We know that men are less likely to search, but often do so when getting married or having children at the behest of the woman in their life--other than their adoptive mother. The wife or mother of their children understand the need for blood connection, for emotional as well as physical--health--reasons. To the partner a man can reveal his true feelings. The partner may feel that the man will be more at peace with himself if he makes contact; she may want their children's health history beyond one generation. And sometimes the man, with distance and time, may decide that he, on his own simply is ready to know his natural mother, to learn his story, to hear of his ancestry. We know this shift of attitude happens often. It happened in my daughter's family with her adopted brother, but by the time he was searching, the route I used to find my daughter had closed. We are not in contact, so I don't know if his story has an end.

The woman who wrote to me is already planning to respond, but insisting that she hear directly back from her son, not a third person. As I might urge her to hold her heart in abeyance until her son responds himself, that's usually impossible for a mother who wishes to reconnect. Still, some emotional caution is recommended, for the first disconnect must have been brutal.

As for the adoptee who cut off contact, and then reached out herself a decade later, her first mother did respond and the adoptee was looking forward to seeing her again. As for the rest, that's a story I do not know. I drop in and out of people's lives as they need. I'm sure the woman who wrote would like to hear of any experiences that echo hers. --lorraine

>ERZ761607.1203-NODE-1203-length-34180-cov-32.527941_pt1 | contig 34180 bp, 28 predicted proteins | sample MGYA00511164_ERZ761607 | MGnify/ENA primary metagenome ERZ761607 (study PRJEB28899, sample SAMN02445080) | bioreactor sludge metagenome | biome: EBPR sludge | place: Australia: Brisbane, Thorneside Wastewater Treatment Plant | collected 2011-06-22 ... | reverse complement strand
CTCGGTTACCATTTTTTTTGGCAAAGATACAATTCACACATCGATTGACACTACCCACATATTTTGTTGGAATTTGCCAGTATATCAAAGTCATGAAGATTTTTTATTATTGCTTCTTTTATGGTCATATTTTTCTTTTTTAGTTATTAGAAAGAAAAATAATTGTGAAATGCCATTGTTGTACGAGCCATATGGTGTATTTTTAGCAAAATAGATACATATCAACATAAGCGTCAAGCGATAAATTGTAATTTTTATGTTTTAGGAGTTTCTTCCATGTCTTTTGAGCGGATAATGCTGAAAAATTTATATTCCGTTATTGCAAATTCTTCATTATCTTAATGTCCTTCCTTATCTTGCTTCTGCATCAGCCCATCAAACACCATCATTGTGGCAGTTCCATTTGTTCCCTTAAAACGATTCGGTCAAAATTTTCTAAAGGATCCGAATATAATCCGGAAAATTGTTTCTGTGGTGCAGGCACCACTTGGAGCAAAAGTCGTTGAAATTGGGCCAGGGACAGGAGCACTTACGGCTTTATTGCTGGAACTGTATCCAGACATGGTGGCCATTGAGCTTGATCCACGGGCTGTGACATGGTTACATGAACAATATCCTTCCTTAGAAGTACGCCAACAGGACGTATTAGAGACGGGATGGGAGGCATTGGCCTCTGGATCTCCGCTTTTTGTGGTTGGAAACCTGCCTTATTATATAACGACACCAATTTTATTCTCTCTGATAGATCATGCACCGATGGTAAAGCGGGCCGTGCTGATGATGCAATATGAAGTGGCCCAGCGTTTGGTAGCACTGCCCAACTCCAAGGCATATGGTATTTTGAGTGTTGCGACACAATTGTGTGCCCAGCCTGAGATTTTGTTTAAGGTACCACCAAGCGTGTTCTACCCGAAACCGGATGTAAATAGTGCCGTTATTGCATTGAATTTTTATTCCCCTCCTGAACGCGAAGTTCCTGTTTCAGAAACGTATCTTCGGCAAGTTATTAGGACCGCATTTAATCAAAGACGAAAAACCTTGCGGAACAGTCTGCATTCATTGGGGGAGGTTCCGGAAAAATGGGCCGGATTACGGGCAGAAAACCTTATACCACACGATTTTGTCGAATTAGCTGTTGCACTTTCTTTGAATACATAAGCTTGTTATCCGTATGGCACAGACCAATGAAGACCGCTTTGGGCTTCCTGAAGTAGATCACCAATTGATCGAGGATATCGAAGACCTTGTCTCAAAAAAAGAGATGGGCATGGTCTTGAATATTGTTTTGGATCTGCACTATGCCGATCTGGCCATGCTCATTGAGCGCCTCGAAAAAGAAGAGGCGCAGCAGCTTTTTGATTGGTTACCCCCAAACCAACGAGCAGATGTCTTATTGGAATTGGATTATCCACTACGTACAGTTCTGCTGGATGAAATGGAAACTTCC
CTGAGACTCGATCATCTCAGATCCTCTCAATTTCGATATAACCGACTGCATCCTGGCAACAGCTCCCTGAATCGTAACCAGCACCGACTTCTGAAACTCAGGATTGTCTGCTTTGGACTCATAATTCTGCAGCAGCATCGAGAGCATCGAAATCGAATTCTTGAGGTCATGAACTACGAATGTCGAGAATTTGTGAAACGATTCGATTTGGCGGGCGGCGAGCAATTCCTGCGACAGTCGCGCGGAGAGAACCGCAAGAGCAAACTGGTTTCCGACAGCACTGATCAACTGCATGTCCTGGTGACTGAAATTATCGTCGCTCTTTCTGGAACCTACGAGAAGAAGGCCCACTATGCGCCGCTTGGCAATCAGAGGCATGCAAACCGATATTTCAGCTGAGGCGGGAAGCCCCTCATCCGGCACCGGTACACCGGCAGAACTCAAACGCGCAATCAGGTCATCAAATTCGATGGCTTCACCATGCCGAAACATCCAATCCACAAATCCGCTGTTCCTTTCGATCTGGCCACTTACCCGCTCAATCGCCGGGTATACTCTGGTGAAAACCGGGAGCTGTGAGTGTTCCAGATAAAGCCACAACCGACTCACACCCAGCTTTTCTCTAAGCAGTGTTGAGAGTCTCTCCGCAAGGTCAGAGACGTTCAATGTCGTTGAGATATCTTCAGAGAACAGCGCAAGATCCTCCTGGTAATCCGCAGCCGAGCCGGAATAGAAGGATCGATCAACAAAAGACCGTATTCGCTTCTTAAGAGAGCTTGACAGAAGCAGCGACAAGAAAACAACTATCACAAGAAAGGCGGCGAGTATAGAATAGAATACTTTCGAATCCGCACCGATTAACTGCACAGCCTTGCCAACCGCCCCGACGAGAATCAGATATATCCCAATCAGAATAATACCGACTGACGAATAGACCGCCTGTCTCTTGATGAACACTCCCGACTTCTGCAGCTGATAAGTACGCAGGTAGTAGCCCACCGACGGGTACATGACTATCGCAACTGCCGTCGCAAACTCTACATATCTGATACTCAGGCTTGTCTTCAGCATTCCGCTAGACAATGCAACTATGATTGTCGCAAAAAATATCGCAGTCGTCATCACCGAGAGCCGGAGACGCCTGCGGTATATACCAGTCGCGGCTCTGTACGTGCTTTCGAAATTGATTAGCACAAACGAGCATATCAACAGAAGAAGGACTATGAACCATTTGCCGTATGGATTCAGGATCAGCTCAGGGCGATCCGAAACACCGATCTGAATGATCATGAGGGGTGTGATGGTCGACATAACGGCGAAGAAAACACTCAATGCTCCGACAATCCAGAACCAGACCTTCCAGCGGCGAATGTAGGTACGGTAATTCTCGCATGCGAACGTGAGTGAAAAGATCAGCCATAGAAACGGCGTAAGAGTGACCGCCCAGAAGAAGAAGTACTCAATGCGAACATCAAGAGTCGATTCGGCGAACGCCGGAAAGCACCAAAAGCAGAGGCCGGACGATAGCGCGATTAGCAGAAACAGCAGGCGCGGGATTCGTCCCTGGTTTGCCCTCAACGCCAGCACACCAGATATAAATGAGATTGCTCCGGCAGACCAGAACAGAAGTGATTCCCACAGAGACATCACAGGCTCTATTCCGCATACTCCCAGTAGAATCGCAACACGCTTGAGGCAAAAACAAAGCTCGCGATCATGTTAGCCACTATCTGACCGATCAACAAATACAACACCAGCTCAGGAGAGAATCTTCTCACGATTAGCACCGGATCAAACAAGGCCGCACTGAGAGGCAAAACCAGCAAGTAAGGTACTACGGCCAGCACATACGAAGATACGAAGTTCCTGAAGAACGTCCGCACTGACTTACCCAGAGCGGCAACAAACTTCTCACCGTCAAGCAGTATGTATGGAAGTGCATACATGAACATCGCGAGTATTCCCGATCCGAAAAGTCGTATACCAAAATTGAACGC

Say You're Sorry (Morgan Dane Book 1)
This book as far as I know has nothing to do with adoption! but popped up as a suggestion when I went to find something to post here. Seemed appropriate, and I smiled when I saw the book. It's a mystery. Sounds like a grown-up Nancy Drew.

An Affair with My Mother: A Story of Adoption, Secrecy and Love
By Caitriona Palmer
Excellent story and beautifully written. Very interesting to learn more about Ireland's handling of adoptions in the 1970s. A sad situation for all concerned.

This one I do know the story--the woman connected with her natural mother but the mother could not bring herself to tell her other family about her daughter who had been adopted. I look forward to reading the story.--LD


  1. My first contact with my daughter was when she was 18. I got a formal note back saying "I have my parents, I don't need you." It didn't read like something an 18-yr-old would say. I then got a call from the agency social worker asking me to meet her for lunch off-premises. My daughter's parents brought her to the agency to complain that I had contacted them. The social worker tried to hand her photos that I had left with the agency of Cyndi as a newborn, of me and my kids. Cyndi reached for them, and her mother batted them from her hand. The social worker handed Cyndi an updated medical history, and her parents said she didn't need it because she had their medical history. The social worker was horrified by their attitude and wanted me to know that she thought Cyndi felt more positively but was very much under her parents' control..